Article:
You have to be very careful not to oversell the economic spinoffs from things that to my mind are nevertheless very much worth doing. I devoted most of my adult life to them.

Q: I've asked what big issues are for science going forward? What are the big issues for you going forward? You're coming back to Congress. What are the things you're looking to get your fingers into?

B.F.: Managing the economic recovery. Everything gets easier, including science, if the economy recovers as fast as is feasible. And that has to be the first priority.

We've seen that there's a huge difference between an economy that's managed well and one that isn't. And we just have to make sure that we've learned from the mistakes of the past and keep the recovery accelerating as rapidly as we can.

Q: You were involved in banking reform during your first stay in Congress. Is that the kind of thing that will continue to draw your interest? You seem to have a natural affinity for the quantitative side of economic regulation.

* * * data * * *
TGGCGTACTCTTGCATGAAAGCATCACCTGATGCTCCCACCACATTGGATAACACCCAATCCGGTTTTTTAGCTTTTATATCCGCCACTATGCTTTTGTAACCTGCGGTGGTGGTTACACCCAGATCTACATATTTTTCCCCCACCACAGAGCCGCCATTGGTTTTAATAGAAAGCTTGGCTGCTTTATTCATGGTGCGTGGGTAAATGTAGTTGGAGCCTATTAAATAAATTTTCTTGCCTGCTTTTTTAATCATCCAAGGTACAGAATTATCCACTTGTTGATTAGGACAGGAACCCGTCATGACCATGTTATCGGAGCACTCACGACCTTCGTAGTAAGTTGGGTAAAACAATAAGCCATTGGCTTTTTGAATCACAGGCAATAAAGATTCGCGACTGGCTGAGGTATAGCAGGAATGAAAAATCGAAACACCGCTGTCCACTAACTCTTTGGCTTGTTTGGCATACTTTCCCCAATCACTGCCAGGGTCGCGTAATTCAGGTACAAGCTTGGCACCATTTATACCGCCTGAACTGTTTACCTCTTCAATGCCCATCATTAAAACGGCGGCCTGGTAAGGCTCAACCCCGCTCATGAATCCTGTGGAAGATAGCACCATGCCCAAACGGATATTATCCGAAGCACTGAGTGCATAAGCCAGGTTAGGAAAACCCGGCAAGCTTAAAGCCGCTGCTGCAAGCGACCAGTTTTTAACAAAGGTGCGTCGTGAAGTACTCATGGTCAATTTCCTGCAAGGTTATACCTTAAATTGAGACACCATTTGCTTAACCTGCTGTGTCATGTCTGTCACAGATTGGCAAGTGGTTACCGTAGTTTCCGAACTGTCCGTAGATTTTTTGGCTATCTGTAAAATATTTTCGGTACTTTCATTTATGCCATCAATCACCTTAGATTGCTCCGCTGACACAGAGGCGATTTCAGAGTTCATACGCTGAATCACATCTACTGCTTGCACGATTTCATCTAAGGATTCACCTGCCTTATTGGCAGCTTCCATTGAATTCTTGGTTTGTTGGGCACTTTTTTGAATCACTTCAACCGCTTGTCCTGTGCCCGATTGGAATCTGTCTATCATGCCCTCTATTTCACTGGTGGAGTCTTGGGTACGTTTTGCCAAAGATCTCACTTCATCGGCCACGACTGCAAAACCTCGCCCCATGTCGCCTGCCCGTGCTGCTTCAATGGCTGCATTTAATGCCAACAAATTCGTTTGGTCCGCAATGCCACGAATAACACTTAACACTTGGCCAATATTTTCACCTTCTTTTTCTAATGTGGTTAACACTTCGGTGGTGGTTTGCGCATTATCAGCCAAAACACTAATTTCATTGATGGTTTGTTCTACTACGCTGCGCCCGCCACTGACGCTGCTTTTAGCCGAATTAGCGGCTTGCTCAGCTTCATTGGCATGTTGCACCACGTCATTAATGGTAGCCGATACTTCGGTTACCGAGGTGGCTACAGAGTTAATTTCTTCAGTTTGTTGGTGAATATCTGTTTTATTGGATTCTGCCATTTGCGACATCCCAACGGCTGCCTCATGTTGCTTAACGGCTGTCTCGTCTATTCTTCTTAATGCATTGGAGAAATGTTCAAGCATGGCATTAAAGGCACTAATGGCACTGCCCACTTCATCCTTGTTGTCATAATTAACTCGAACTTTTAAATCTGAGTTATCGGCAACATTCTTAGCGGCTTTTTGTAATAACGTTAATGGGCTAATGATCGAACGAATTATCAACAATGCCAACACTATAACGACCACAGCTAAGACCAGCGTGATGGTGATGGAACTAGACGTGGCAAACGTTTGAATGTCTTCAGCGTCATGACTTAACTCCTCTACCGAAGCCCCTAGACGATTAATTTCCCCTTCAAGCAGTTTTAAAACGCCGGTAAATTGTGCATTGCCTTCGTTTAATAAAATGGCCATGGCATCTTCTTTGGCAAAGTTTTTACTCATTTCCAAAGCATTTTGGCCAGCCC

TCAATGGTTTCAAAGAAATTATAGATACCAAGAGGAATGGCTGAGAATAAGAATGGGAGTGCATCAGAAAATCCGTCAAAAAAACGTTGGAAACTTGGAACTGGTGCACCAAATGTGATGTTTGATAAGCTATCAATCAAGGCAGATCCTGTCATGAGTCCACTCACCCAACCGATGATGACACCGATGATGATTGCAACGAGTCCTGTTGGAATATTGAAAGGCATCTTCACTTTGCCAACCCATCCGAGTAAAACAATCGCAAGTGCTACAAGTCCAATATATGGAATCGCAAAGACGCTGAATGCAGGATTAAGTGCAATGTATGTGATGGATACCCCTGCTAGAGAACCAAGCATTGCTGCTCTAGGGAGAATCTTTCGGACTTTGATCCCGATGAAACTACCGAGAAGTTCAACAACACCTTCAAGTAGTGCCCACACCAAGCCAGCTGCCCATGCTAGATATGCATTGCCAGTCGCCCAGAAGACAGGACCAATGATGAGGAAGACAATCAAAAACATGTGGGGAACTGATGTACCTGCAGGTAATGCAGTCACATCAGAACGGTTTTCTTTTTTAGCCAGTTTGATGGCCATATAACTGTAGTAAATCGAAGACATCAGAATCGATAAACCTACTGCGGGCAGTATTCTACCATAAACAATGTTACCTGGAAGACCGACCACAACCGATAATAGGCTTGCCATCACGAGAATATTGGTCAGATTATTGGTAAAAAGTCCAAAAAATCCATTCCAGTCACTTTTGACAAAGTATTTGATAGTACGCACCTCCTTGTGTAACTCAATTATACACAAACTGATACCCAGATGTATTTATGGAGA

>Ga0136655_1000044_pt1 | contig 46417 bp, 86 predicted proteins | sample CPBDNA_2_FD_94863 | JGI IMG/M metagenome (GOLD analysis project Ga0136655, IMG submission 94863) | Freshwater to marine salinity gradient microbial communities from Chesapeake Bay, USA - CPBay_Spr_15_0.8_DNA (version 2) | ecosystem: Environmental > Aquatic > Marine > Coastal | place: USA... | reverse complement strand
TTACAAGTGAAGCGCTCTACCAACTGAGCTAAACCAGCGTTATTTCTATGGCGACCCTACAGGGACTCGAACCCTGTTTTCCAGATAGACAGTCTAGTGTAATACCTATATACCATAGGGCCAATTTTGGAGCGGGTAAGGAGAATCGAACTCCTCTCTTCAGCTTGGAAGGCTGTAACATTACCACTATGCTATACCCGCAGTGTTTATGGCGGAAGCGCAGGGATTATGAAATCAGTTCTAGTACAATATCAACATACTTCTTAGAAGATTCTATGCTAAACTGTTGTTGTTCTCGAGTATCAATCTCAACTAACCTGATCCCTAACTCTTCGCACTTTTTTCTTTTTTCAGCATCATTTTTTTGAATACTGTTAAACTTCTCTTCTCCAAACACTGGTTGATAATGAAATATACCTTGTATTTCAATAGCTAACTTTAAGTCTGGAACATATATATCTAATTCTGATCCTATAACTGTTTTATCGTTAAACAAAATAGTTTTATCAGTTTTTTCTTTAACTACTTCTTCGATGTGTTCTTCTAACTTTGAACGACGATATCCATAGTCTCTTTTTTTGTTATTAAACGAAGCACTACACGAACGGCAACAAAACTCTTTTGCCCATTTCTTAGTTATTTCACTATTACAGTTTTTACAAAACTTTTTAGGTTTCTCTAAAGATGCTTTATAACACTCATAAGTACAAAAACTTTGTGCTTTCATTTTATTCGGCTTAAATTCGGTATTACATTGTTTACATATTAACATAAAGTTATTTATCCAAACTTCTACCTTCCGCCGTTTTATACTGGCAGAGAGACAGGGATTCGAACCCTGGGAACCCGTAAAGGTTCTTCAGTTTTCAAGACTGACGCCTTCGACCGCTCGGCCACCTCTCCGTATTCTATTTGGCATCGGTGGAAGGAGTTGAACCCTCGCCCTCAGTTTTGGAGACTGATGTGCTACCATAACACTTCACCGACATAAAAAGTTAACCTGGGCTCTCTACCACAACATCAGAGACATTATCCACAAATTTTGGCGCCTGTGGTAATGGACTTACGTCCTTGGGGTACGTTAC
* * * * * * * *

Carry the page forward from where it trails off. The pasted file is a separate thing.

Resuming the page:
B.F.: Given the number of physicists that were involved in the design of structured financial products and so on, I think it's only fair that a physicist should contribute some effort to straightening out the mess.

It's only one of the possible areas that I may continue. And that's going to be decided in the coming weeks as I look at the committee assignments open to me.

Q: I think that's what I'd intended to ask you. Anything else you'd like to add?

B.F.: Yes, it is long past time for more scientists and engineers to get in the business of electoral politics. And that is another thing that I will continue to be working at, trying to recruit more people to take this up. It is not impossible. It is not easy. Success is not certain. But there's nothing more important to the future of science and to our country.